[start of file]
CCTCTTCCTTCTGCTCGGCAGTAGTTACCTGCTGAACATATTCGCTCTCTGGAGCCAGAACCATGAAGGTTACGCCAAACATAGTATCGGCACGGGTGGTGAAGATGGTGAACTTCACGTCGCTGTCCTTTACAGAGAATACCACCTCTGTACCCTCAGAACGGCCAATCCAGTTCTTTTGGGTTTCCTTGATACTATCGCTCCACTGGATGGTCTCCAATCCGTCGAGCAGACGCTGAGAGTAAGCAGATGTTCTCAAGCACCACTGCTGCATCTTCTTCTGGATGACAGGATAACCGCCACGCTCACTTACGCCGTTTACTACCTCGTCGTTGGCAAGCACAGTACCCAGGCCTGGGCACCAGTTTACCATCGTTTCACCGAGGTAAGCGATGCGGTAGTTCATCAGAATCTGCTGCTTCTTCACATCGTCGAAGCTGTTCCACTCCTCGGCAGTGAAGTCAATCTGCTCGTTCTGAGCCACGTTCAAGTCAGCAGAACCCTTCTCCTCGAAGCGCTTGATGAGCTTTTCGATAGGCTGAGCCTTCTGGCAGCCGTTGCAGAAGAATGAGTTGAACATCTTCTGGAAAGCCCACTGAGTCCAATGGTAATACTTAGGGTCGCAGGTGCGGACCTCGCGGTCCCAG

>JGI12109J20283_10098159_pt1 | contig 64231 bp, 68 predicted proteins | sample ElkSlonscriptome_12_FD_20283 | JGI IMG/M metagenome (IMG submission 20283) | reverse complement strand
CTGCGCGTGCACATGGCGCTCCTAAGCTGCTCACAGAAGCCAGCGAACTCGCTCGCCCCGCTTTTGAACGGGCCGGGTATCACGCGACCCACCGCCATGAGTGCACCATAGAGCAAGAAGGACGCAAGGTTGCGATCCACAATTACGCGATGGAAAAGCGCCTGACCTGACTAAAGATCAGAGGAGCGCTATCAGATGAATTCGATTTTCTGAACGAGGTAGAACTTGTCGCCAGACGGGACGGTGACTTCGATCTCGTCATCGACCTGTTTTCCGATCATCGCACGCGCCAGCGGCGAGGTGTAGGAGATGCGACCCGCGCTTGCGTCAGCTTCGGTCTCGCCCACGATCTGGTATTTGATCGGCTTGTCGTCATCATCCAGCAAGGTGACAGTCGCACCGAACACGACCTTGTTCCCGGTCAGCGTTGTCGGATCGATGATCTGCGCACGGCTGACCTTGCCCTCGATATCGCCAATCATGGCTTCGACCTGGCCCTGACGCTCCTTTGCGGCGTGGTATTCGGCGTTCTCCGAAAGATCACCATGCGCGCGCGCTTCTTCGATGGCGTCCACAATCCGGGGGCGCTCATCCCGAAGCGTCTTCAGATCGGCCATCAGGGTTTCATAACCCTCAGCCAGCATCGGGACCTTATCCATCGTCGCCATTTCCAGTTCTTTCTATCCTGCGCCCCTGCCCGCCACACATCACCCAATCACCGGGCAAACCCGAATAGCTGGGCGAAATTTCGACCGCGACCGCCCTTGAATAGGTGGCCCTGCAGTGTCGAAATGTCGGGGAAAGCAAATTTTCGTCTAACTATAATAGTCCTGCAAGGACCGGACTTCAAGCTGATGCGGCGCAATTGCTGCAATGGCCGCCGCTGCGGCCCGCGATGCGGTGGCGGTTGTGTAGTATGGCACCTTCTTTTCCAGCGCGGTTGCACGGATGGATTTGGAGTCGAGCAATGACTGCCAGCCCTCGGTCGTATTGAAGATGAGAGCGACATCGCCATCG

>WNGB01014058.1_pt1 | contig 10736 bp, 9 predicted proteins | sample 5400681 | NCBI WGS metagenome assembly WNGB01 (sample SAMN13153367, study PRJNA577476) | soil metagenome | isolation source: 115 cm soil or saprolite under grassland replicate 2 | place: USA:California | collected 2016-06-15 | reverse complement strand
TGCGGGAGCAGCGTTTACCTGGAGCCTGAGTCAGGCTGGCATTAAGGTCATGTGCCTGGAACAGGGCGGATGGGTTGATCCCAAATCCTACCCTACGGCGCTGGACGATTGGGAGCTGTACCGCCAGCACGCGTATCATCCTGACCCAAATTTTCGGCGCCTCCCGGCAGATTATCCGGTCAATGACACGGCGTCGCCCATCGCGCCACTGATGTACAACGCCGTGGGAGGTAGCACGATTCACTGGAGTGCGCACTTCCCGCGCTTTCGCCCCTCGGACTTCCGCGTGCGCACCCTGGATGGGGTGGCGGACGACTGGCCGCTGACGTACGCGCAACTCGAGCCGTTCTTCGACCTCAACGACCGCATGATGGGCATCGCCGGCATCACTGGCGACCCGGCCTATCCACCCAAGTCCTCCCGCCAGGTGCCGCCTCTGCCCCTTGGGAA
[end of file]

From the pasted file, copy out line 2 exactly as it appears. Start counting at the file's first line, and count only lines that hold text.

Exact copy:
>JGI12109J20283_10098159_pt1 | contig 64231 bp, 68 predicted proteins | sample ElkSlonscriptome_12_FD_20283 | JGI IMG/M metagenome (IMG submission 20283) | reverse complement strand